Polar bears in a warming world
Melting ice and other threats have put the world's largest bear in peril
The polar bear is heading toward an uncertain future in a rapidly changing Arctic world. Because of global warming, the ice that the bears depend on to supply food and shelter literally is melting under their paws.
Andrew Derocher, a polar bear expert at the University of Alberta, compares global warming’s impact on polar bears to the effects of clear-cutting on forest species. “That’s essentially what you’re doing when you take away the sea ice,” he says. “If you have an erosion of the bears’ habitat, you’ll see the populations erode and retreat northwards.”
Strange Days for the Polar Bear
In recent decades, scientists have found that temperatures are rising many times faster in the Arctic than anywhere else on Earth, reducing sea ice and affecting everything from river habitat to animal behavior. Already, polar bear biologists have recorded strange happenings across the species’ range, which spans five countries—Russia, Canada, Greenland, Norway and the United States:
For several years, Derocher and biologists Ian Stirling and Nick Lunn from the Canadian Wildlife Service have been documenting that polar bears at the southern edge of their range in Canada’s James and Hudson Bays are becoming thinner. Between 1980 and 2004, the average weight of a mature female dropped from 650 to 507 pounds. The animals’ reproductive rate and body condition also are declining.
In 2004, researchers from the U.S. Minerals Management Service discovered four drowned polar bears in the Beaufort Sea, something they rarely see because the animals are such strong swimmers and routinely travel long distances between ice floes. Researchers think the drownings happened because the polar ice cap had retreated a record 160 miles north of the Alaska coast, forcing the bears to swim extremely long distances to find solid ice.
Last year, polar bear expert Steven Amstrup, a U.S. Geological Survey researcher, published a shocking study on polar bears “stalking, killing and eating other polar bears” in the southern Beaufort Sea. Although the bears have been known to kill others’ cubs, competition for scarcer food may have pushed them toward cannibalism.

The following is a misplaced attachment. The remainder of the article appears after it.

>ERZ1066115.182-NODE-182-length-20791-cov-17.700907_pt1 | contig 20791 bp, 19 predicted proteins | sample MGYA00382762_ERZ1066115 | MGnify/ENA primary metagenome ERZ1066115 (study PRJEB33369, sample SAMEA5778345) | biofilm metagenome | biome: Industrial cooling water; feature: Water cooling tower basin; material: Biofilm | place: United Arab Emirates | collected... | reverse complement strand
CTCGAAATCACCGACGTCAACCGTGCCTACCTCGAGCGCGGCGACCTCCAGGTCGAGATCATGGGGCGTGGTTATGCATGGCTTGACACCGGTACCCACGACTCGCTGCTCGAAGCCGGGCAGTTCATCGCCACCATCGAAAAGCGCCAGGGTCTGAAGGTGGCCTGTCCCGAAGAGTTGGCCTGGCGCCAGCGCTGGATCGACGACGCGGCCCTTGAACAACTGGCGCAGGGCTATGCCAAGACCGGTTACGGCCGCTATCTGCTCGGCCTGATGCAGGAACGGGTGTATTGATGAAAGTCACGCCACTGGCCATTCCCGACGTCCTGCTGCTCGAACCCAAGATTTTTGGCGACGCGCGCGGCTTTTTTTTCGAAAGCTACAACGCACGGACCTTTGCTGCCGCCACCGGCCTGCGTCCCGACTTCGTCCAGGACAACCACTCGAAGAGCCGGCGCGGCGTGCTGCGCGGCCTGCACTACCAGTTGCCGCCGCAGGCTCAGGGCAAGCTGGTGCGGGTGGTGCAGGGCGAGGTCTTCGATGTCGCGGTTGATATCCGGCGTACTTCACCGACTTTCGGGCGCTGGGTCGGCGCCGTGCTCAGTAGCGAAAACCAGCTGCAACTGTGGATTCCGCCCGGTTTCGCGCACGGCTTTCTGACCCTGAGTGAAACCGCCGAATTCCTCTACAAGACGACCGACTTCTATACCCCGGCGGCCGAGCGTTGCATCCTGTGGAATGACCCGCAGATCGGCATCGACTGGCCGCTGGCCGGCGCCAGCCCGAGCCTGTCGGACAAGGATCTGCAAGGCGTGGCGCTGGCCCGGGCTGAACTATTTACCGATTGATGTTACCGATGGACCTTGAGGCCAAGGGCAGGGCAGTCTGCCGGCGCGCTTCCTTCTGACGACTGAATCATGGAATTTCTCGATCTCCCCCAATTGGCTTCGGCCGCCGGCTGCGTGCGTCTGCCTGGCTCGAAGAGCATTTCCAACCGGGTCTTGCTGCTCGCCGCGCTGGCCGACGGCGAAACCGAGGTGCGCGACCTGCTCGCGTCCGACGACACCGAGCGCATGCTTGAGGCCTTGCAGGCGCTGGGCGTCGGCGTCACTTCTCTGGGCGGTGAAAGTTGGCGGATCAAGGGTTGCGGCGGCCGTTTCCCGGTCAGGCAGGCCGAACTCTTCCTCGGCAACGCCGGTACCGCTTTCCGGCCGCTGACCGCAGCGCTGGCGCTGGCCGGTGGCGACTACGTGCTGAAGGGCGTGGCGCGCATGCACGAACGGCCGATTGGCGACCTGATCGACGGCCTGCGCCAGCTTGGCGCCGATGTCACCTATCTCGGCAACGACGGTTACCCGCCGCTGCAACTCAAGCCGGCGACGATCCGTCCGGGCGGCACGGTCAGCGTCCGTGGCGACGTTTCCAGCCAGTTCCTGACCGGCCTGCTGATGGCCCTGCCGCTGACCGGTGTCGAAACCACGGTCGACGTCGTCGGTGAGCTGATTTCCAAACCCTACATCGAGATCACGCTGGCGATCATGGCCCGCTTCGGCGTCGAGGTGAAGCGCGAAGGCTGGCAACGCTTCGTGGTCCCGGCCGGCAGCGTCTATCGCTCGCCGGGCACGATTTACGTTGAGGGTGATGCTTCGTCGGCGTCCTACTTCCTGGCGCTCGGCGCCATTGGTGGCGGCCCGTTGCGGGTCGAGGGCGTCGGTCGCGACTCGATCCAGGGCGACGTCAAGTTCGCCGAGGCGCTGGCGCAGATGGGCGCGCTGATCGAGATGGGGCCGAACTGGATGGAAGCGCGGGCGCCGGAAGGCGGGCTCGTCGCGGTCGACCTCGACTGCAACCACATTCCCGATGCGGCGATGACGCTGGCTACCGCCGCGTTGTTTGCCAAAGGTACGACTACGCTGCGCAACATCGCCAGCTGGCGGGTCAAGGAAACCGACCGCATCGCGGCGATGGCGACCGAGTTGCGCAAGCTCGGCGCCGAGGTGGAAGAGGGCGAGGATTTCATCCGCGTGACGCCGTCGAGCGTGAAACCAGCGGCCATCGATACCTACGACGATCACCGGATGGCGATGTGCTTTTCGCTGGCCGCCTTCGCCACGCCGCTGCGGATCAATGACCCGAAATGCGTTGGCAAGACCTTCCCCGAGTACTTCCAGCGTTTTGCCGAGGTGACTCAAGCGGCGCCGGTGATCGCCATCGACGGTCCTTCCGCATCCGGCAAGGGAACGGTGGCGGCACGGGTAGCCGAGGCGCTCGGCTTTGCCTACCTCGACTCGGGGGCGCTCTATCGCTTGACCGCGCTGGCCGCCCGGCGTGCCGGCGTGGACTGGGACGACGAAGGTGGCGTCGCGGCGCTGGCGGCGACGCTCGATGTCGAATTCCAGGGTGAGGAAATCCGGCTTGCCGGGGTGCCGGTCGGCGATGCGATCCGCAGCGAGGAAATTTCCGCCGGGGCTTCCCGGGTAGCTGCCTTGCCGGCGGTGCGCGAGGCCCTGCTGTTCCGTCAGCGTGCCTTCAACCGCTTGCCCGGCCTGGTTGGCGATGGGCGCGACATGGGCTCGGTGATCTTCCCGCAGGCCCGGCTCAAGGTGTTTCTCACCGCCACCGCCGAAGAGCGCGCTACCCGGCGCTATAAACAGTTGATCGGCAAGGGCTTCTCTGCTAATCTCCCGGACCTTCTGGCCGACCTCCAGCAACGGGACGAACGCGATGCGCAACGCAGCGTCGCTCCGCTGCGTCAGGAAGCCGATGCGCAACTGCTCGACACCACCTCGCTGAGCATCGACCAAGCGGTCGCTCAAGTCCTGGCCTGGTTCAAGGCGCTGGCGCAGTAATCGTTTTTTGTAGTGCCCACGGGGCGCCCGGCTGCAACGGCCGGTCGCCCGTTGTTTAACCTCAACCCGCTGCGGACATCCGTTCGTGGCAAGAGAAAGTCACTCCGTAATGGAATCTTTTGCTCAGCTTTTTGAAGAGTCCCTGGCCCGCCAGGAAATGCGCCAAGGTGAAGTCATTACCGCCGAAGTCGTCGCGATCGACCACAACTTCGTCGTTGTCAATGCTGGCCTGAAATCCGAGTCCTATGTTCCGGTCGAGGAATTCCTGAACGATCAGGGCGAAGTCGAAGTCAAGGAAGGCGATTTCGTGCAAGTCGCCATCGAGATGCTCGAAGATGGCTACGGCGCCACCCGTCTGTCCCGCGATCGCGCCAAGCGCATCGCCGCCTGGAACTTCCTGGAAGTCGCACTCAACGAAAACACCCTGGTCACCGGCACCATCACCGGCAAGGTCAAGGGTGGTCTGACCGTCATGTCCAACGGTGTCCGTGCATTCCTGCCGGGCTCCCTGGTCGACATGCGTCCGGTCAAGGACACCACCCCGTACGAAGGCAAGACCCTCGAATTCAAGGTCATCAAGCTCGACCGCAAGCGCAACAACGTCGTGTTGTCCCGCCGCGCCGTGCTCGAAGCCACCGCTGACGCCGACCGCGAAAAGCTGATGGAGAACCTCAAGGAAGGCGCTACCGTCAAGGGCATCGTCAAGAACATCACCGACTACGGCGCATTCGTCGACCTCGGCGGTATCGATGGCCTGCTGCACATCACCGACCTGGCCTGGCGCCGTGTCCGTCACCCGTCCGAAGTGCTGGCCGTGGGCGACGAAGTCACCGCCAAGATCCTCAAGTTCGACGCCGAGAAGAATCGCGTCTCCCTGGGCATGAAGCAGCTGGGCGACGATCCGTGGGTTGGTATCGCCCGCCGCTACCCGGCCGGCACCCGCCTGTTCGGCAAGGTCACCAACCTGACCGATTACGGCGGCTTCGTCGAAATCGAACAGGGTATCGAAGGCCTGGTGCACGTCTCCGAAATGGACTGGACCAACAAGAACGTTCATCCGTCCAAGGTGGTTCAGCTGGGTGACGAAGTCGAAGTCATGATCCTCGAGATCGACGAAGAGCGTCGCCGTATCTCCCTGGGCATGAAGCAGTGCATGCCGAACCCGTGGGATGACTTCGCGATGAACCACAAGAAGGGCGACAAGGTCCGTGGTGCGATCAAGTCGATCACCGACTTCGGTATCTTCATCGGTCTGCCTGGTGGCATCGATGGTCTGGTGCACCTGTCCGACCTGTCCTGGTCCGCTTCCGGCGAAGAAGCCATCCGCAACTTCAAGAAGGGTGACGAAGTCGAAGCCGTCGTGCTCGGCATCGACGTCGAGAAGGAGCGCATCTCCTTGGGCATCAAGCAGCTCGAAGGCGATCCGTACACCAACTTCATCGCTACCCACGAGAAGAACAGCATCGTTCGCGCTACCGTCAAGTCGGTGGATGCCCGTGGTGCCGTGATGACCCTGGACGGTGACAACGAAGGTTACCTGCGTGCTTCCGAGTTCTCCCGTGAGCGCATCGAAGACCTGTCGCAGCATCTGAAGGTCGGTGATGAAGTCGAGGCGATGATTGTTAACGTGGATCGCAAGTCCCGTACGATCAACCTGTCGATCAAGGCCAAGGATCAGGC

Toxins in habitat
Long-lasting pollutants that have worked their way into the Arctic are threatening the bears. Chemicals called PCBs that are flowing from southern climes into Arctic rivers are transported from species to species as animals prey on one another; the chemicals become more concentrated in each species along the food chain. Polar bears are at the far end of this chain—they eat animals with the highest concentrations of toxic chemicals in their bodies—so it is no surprise that scientists have reported high levels of toxics in the bears, levels that seem to be affecting the animals’ health and breeding. Derocher has detailed an unusual condition in which female bears display some male sexual characteristics. In other species, such gender-bending effects have been associated with exposure to human-generated chemicals, especially during pregnancy.
The master threat: global warming
The specter of ongoing climate change, however, beats all these other threats. The polar bear’s entire life cycle is tied to seasonal changes in Arctic sea ice; the animal routinely travels 3,000 miles a year, moving from one chunk of floating ice to land to another chunk of floating ice. In one study, half of all Alaskan polar bear dens in which births took place were discovered on ice packs several hundred miles offshore. When females leave their dens in spring with their young, their lives become a sort of ice dance, moving farther offshore from May through August and back south in October. The relationship between ice and polar bear health and survival, biologists say, cannot be overstated.
Is what’s bad for polar bears bad for seals?
Of course! The link between survival and ice is as important for seals as it is for the bears that feed on them. Polar bears generally emerge in spring from their long rest in winter dens (they do not really hibernate during winter, but they are very inactive and lose weight) ravenous for newborn ringed seals. And in this matter of polar bear grocery shopping, global warming is on the bear’s side. Ringed seals give birth and raise pups in snow caves; if they lose a few weeks cave time because of earlier melting, their survival rates are likely to drop. When unseasonable April rainstorms melted seal dens in recent years, for example, bears preyed on the pups with greater ease, raising the specter of seal population crashes.
The bears' future is uncertain, and definitely not promising. “Ice-dependent seals, walrus and polar bears—I don’t know what they’re going to do,” says Craig George, a biologist with the North Slope Borough Department of Wildlife Management in Alaska.
Adapted from a National Wildlife magazine story by Daniel Glick, December/January 2007